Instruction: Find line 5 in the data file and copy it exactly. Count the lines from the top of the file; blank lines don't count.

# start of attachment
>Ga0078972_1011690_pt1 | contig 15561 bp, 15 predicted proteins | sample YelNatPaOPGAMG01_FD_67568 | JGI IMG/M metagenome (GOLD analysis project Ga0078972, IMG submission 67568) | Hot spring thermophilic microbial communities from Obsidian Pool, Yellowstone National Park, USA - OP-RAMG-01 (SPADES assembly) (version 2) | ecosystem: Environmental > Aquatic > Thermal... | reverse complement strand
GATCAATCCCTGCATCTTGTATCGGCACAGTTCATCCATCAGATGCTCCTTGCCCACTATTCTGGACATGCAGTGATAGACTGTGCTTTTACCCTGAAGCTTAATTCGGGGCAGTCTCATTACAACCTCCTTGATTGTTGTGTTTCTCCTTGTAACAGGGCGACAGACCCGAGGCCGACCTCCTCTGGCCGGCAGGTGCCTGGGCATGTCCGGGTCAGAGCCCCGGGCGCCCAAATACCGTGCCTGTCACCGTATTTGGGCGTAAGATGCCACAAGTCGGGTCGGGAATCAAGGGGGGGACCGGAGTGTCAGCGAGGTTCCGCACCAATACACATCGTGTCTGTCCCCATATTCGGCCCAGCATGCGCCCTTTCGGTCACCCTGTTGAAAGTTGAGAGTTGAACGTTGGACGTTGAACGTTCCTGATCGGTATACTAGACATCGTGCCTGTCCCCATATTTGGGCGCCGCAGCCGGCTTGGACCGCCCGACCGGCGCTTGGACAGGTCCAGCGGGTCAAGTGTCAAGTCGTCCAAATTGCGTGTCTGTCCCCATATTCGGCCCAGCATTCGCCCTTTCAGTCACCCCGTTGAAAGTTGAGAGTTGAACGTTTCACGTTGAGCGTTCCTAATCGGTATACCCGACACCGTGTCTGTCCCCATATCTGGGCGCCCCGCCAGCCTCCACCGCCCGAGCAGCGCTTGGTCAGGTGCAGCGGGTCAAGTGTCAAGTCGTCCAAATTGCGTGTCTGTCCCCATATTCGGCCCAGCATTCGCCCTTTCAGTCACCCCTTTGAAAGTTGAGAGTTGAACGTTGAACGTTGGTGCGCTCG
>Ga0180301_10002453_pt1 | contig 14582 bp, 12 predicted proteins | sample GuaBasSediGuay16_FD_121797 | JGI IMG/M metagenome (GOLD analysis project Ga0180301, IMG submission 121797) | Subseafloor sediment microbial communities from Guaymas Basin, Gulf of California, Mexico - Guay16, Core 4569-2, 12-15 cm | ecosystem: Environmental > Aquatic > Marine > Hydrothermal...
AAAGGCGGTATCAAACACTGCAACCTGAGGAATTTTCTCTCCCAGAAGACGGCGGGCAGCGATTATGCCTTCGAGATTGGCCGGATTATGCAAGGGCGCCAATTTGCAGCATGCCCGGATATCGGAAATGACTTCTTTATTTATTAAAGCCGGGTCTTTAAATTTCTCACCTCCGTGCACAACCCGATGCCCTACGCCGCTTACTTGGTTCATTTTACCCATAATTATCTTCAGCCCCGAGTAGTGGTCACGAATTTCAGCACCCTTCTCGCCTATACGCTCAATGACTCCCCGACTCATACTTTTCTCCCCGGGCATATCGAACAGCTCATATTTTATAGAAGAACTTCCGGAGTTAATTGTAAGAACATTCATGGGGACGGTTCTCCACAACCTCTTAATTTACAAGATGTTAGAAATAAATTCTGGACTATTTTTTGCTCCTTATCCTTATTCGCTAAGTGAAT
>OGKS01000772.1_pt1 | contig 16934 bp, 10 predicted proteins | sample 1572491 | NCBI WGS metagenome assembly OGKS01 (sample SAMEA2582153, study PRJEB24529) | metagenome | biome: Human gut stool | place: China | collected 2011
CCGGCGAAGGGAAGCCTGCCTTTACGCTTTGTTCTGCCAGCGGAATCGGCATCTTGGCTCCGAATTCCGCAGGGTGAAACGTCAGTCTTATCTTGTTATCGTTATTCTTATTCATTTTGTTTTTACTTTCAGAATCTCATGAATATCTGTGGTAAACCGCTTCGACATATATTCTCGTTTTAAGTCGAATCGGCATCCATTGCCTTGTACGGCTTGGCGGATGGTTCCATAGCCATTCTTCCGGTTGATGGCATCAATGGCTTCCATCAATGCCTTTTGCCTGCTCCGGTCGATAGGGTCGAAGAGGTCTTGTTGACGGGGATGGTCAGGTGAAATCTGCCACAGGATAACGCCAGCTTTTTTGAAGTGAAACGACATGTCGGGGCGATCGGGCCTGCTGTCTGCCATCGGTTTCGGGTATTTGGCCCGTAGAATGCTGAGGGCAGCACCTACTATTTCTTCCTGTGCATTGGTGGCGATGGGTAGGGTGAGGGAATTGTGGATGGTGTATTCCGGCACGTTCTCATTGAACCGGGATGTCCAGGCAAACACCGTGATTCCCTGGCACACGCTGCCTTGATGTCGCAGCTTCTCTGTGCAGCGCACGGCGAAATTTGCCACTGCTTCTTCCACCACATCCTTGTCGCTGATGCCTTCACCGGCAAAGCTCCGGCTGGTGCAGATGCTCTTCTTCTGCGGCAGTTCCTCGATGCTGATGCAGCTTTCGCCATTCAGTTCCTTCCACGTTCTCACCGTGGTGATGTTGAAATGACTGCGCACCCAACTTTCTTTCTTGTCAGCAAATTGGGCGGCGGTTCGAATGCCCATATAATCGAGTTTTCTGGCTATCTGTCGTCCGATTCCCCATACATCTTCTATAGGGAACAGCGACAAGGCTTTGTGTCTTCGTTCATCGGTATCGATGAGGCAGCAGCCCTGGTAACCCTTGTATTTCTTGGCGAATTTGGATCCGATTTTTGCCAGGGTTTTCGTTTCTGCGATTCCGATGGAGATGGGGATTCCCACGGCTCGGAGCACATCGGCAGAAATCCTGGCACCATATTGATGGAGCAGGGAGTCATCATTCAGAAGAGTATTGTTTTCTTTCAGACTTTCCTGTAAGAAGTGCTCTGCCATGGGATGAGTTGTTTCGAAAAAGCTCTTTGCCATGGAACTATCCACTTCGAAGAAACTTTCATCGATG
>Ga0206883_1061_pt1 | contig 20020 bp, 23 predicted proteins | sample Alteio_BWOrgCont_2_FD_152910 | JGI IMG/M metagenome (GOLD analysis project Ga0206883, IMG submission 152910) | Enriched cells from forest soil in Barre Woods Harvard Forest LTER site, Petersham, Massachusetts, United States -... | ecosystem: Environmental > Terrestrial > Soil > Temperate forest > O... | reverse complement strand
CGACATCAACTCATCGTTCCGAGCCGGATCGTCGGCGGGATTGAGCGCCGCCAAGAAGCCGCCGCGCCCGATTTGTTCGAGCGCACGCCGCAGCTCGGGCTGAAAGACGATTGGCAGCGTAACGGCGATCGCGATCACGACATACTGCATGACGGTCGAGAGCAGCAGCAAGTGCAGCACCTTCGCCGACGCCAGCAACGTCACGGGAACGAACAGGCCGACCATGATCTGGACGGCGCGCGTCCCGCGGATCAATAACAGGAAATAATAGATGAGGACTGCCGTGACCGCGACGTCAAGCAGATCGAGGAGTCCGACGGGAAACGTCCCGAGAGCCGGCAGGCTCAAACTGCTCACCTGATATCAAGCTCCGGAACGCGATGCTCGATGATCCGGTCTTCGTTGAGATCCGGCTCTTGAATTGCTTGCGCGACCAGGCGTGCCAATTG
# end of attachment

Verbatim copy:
>OGKS01000772.1_pt1 | contig 16934 bp, 10 predicted proteins | sample 1572491 | NCBI WGS metagenome assembly OGKS01 (sample SAMEA2582153, study PRJEB24529) | metagenome | biome: Human gut stool | place: China | collected 2011